View into minds of killers? Look at their writing, say professors
Jack the Ripper, David Berkowitz, Anders Breivik and now Elizabeth Wettlaufer — there's a long list of killers who put their ideas about murder into letters, manifestos and poetry.
In early June, former Ontario nurse Elizabeth Wettlaufer pleaded guilty to murdering eight elderly people who were under her care. She had written poetry that reflected her desire to kill:
"She watches some life drain from the notch in his neck vein
As it soothingly pools it smothers her pain
Sweet stiletto so sharp craves another cut
Obeying a call she moves to his gut."
"Inevitable," a poem written about five years ago, talks about taking a life.
Wettlaufer joins a long list of killers who put their ideas about murder into the written word. And those writings form the basis of a new book called Murder in Plain English: From Manifestos to Memes — Looking at Murder Through the Words of Killers.
Michael Arntfield, a former police officer in London, Ont., and an associate professor of literary criminology and forensic writing at Western University, co-wrote the book along with Marcel Danesi, a professor of anthropology at the University of Toronto.
"One of the most interesting things for me in approaching the topic of murder ... is that it is part of human performance," Danesi tells The Current's guest host Jan Wong.
"A murder, unless it's, of course, provoked emotionally on the spot ... It is planned, it has a script to it ... and often the script is written out in advance."
He says there are instances in "literary criminology" where killers "actually write a script and then act upon it and carry out murders."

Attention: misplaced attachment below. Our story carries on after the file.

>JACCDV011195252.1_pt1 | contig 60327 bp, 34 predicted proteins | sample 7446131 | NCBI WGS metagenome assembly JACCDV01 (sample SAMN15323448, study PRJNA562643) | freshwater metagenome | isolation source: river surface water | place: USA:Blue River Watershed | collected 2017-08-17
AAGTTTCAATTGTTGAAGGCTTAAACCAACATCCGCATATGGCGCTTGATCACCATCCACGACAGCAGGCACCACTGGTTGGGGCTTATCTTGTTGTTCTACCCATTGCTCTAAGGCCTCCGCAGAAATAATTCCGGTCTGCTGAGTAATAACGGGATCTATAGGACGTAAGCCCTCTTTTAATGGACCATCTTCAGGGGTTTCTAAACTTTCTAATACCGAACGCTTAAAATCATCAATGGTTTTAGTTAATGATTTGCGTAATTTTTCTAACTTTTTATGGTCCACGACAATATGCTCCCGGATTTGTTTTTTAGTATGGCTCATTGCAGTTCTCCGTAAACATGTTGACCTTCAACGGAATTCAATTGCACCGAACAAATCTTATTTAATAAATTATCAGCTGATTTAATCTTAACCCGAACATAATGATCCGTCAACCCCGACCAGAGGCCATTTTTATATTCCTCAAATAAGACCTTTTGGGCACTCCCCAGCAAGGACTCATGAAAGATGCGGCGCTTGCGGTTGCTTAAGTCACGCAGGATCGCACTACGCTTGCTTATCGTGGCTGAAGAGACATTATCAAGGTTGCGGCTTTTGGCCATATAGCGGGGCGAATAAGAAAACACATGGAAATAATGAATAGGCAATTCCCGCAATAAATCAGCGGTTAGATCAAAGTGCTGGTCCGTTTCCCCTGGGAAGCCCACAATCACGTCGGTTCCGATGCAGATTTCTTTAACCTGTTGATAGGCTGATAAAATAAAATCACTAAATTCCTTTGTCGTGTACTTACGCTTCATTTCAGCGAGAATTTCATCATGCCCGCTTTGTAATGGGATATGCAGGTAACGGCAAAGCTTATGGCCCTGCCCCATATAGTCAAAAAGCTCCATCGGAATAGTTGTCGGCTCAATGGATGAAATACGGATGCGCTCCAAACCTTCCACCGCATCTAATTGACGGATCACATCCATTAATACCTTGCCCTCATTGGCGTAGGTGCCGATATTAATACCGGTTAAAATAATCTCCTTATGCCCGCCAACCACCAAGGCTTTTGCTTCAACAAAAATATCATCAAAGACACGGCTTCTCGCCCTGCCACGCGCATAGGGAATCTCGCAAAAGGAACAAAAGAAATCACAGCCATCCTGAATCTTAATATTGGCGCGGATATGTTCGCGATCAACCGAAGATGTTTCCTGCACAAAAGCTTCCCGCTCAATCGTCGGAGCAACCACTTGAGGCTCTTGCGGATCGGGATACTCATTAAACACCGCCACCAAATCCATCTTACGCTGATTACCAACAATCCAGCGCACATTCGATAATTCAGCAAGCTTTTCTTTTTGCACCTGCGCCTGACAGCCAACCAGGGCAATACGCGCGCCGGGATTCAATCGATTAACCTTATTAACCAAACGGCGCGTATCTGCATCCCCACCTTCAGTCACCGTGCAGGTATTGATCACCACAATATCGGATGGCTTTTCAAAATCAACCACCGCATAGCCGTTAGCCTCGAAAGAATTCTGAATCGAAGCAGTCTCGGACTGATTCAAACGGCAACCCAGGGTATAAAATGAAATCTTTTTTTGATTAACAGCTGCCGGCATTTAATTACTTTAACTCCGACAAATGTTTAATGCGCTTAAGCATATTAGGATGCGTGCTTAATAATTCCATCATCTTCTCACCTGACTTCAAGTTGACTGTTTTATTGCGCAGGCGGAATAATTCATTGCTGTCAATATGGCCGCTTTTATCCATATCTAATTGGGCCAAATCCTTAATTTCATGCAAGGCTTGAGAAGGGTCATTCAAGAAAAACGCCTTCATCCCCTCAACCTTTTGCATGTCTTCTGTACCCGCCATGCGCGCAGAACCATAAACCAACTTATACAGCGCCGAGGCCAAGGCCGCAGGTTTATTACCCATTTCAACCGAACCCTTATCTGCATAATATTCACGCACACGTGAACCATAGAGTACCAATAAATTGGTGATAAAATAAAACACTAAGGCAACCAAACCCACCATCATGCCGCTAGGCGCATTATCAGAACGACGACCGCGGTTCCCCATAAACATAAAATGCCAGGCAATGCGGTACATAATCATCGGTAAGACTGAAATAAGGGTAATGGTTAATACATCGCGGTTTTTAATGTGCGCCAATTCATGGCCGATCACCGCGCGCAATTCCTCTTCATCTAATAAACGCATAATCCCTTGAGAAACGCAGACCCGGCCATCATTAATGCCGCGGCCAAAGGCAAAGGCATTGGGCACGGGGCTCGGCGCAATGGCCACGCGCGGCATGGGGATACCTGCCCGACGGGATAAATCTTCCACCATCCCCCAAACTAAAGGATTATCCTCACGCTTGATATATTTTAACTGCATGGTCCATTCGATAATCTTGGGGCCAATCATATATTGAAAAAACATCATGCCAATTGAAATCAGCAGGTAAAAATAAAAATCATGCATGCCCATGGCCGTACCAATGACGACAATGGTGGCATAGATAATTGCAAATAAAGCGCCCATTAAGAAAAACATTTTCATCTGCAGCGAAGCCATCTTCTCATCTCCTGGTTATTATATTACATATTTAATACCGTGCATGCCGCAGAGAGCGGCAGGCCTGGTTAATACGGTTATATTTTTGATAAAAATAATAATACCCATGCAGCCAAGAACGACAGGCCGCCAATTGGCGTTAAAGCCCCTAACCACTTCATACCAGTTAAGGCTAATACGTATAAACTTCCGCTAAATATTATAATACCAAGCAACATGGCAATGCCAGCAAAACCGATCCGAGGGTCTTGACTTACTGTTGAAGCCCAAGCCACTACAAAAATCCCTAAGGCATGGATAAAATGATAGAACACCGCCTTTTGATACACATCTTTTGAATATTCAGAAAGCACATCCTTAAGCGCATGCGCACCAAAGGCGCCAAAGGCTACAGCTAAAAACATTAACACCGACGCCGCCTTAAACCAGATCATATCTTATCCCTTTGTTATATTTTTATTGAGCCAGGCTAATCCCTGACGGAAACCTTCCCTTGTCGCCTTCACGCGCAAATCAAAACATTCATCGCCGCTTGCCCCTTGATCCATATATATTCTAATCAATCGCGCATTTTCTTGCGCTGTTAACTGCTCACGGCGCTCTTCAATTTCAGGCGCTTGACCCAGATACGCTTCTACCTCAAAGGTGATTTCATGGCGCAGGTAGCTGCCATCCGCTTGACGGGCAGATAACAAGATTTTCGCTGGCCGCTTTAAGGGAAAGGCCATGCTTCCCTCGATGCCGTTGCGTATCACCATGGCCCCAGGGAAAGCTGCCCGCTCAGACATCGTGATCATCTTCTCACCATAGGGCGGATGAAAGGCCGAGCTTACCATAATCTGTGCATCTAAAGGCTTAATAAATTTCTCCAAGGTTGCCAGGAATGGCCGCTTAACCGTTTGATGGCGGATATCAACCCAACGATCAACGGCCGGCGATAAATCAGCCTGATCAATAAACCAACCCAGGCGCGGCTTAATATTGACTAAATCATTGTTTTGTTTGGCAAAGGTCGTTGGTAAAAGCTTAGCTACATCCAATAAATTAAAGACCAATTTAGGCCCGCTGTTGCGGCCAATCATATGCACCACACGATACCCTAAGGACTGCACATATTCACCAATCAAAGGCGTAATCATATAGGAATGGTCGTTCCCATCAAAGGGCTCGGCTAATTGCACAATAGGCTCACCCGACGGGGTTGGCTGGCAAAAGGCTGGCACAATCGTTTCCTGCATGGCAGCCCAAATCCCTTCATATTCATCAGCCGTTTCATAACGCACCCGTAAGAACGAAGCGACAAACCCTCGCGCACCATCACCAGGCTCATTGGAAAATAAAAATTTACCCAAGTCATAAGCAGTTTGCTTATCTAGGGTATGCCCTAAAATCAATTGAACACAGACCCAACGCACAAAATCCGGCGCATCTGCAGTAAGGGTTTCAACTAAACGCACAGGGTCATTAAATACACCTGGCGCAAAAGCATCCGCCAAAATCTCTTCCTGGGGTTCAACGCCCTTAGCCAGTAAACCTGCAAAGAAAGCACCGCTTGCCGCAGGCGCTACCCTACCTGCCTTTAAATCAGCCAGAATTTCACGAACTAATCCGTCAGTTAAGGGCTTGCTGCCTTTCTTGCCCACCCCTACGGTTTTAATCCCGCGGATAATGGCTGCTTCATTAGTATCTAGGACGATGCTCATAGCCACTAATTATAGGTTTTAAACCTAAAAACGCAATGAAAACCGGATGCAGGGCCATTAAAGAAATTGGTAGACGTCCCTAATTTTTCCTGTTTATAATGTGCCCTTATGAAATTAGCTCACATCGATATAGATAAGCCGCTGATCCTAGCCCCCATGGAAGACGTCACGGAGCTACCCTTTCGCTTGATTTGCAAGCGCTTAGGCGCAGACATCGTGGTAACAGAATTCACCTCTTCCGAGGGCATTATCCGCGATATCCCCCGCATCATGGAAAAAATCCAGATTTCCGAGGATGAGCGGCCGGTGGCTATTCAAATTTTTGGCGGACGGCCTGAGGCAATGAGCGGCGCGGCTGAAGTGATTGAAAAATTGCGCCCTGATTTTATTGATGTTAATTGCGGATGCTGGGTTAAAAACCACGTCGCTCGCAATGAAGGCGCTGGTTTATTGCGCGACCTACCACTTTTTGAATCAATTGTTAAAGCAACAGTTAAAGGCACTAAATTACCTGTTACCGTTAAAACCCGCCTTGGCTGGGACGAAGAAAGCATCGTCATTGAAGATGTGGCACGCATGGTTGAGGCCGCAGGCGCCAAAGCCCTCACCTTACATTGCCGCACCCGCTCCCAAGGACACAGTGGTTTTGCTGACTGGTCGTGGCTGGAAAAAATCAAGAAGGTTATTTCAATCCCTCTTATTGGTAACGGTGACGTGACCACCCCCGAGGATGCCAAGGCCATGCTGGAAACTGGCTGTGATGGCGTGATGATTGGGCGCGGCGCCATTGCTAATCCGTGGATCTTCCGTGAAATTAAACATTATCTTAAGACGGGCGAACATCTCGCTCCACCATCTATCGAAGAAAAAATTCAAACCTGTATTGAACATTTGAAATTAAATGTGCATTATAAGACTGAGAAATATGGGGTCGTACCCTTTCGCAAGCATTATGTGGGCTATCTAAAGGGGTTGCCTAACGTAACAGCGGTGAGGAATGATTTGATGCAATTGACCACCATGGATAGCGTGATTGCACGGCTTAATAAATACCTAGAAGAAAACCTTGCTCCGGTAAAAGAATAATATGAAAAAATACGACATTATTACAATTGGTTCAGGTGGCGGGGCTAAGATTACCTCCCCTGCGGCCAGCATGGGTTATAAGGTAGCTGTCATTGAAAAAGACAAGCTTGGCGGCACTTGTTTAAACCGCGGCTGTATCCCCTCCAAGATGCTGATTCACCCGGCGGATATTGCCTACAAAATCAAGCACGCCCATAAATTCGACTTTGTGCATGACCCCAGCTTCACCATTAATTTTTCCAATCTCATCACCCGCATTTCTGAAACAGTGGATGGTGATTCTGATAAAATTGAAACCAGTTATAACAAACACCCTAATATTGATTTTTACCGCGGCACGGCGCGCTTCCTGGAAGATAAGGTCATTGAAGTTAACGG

Danesi is also fascinated by what the handwriting of killers looks like — and he says sometimes, their writing looks scary, as was the case with serial killer David Berkowitz, who also became known as Son of Sam.
"It's actually scary writing," says Danesi.
We are affected by writing. We are affected by narrative. And it is so powerful that it motivates us to do that.- Marcel Danesi, anthropology professor
"It looks to me almost like the kind of writing that you would use in a trailer for some horror movie or in the titles for some lurid pulp fiction novel. What strikes me about is two things: it is neat, but it is scary ... It's screaming at us."
Arntfield says that writing also played roles in shootings like the ones that took place at Columbine and Virginia Tech, and especially during the Newtown, Conn., massacre, and the movie theatre shooting in Aurora, Colorado.
"Both these crimes were prefaced by significant writing online and private writing that we can really use as a decoder ring," he explains.
Danesi says the power of writing and storytelling can be dangerously influential in inspiring murders.
The television show Dexter is about a "good" psychopath who "murders for good." It prompted a lot of copycat crimes, he said.
Both these crimes were prefaced by significant writing online and private writing that we can really use as a decoder ring.- Michael Arntfield, associate professor of literary criminology and forensic writing
Even books can have that same impact.
"We are affected by writing. We are affected by narrative. And it is so powerful that it motivates us to do that," says Danesi.
"There are some canonical texts. One of them is The Catcher in the Rye which motivates people to go out there and make things right by murder. That's absolutely, for me, something horrific to contemplate."
Arntfield says there could be important clues to spotting signs of trouble in someone's writing. He says that educators and family members should "say something" if they come across writing that comes across as threatening or dangerous.
"If you see this, especially if you know the person and your instincts tell you that this is scary and that it's actually perhaps a harbinger of things to come," he says.
"You're probably right."
Listen to this segment at the top of the web post.
This segment was produced by The Current's Howard Goldenthal.